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Fast Facts for Faculty

Universal Design for Learning

Elements of Good Teaching

Universal Design Definition:
Universal design is an approach to designing course instruction, materials, and content to benefit people of all learning styles without adaptation or retrofitting. Universal design provides equal access to learning, not simply equal access to information. Universal Design allows the student to control the method of accessing information while the teacher monitors the learning process and initiates any beneficial methods.

Although this design enables the student to be self-sufficient, the teacher is responsible for imparting knowledge and facilitating the learning process. It should be noted that Universal Design does not remove academic challenges; it removes barriers to access. Simply stated, Universal Design is just good teaching.

Who Benefits:

  • Students who speak English as a second language.
  • International students.
  • Older students.
  • Students with disabilities.
  • A teacher whose teaching style is inconsistent with the student’s preferred learning style.
  • All students.

Principles:

  • Identify the essential course content.
  • Clearly express the essential content and any feedback given to the student.
  • Integrate natural supports for learning (i.e. using resources already found in the environment such as study buddy).
  • Use a variety of instructional methods when presenting material.
  • Allow for multiple methods of demonstrating understanding of essential course content.
  • Use technology to increase accessibility.
  • Invite students to meet/contact the course instructor with any questions/concerns.
"Compiled from North Carolina State University's Principles of Universal Design and Chickering and Gamson's Seven Principles for Good Practice in Undergraduate Education. By Curriculum Transformation and Disability, University of Minnesota, Funded by the U.S. Department of Education. Project #P333A990015."

Essential Qualities

Representation:
Course content offers various methods of Representation.
Universally designed course content provides alternative representations of essential concepts. Various methods of representation can allow the student to learn the information in their preferred means.
Example: Placing course notes on the web allows students to gain the information by lecture and text. Additionally, a student with a visual impairment could tape record the lecture to capture the notes in alternate format.
Engagement:
Course content offers various methods of Engagement.
Universally designed course content maintains varied skill levels, preferences, and interests by allowing for options. By having flexible teaching strategies and course content, students can choose methods that support their interest and skill levels. Example: When teaching a foreign language, students could choose from a variety of on-line options that would allow them to practice fluency and comprehension at a reading level that is appropriate for them.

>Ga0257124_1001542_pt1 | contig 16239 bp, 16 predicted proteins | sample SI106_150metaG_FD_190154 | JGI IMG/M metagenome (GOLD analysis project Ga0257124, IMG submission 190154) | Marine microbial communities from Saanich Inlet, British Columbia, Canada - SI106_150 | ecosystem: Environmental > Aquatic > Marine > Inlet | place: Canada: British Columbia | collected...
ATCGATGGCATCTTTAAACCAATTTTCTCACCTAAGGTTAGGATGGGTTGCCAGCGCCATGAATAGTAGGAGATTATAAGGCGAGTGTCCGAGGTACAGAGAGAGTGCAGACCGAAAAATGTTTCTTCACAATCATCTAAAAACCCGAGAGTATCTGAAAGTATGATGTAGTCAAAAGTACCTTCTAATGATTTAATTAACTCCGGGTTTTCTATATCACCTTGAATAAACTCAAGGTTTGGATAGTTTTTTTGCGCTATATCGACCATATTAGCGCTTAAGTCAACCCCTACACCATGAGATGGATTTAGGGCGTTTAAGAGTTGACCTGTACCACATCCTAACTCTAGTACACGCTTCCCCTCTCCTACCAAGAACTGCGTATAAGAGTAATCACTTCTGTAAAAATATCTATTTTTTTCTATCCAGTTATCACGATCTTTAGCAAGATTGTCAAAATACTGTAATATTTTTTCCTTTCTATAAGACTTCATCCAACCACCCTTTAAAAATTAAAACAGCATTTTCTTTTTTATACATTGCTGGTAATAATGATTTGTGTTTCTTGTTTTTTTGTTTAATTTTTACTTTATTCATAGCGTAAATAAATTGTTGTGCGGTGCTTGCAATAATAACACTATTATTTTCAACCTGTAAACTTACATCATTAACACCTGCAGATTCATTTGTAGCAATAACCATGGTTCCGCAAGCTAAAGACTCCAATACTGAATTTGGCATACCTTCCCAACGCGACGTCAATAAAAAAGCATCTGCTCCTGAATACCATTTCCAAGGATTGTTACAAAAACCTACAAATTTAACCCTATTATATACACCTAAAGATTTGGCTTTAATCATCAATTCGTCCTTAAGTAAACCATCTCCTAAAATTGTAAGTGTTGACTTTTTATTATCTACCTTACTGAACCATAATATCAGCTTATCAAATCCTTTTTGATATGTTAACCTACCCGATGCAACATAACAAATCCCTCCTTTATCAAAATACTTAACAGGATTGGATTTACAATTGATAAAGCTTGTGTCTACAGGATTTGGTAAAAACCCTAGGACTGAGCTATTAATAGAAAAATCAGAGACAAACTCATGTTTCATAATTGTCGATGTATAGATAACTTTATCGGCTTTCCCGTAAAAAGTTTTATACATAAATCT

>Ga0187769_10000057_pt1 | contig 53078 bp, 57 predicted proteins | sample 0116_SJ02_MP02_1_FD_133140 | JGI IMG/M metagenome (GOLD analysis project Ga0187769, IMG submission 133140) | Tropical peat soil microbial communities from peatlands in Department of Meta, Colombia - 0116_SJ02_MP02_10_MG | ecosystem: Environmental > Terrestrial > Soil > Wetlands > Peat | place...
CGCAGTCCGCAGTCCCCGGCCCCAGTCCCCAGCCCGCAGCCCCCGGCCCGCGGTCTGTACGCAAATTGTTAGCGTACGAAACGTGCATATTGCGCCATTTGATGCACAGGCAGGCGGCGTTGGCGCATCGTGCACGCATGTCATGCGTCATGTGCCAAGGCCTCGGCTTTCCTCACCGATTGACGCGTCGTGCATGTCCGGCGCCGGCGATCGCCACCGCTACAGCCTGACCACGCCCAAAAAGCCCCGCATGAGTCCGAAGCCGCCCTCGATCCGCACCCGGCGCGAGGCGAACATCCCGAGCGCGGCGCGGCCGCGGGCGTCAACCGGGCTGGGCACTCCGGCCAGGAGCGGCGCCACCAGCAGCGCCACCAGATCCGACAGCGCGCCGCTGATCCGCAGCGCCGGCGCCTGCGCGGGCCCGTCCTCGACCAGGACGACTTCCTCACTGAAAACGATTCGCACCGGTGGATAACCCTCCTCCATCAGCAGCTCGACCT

Expression:
Course content offers various methods of Expression.
Universally designed course content allows for alternate methods of expression. This allows the student multiple means of demonstrating mastery of the material.
Example: Allowing the students to demonstrate knowledge on a subject by doing an oral presentation or writing a paper or taking a test. Students with a speech impediment may be unable to present the information orally while students with a fine motor disability may have difficulty taking a written exam.
This information is available in alternative format upon request. Please call the Office for Disability Services at 292-3307.

Implementation:

  • Put course content on-line allowing students to “pick up” material that might have been missed in lecture.
  • Use peer mentoring, group discussions, and cooperative learning situations rather than strictly lecture.
  • Using guided notes enables students to listen for essential concepts without copying notes off of overhead.
  • Update course materials based on current events and student demands.
  • Provide comprehensive syllabus with clearly identified course requirements, accommodation statement and due dates.
  • Fluctuate instructional methods, provide illustrations, handouts, auditory and visual aids.
  • Clarify any feedback or instructions, ask for questions, and repeat or give additional examples.
  • Relate a new topic to one already learned or a real-life example.
  • Allow a student to tape record lectures or provide him/her with a copy of your notes.
  • Allow the student to demonstrate knowledge of the subject through alternate means.
  • Permit and encourage the use of adaptive technology.
  • Develop study guides.
  • Give more frequent exams that are shorter in length.

Resources:

Universal Design. Available: http://www.cast.org

Curriculum Transformation and Disability. Funded by the US Department of Education. Project #P333A990015. Ways to Incorporate Universal Instructional Design.

Common Teaching Methods. Available here.

Do-It. University of Washington. Funded by the National Science Foundation, The US Department of Education, and the State of Washington. Grant # 9725110. Available: http://www.washinton.edu/doit/.

University of Arkansas at Little Rock. College of Education. Available: www.ualr.edu/~coedept/curlinks/sped.html

 


This publication is funded by the US Department of Education under grant #P333A990046. For additional copies or more information, please contact:

Margo Izzo, Ph.D., Phone: 614-292-9218, Email: izzo.1@osu.edu

NOTE: This information is available in alternate format upon request. Please call the Office for Disability Services at 614-292-3307.


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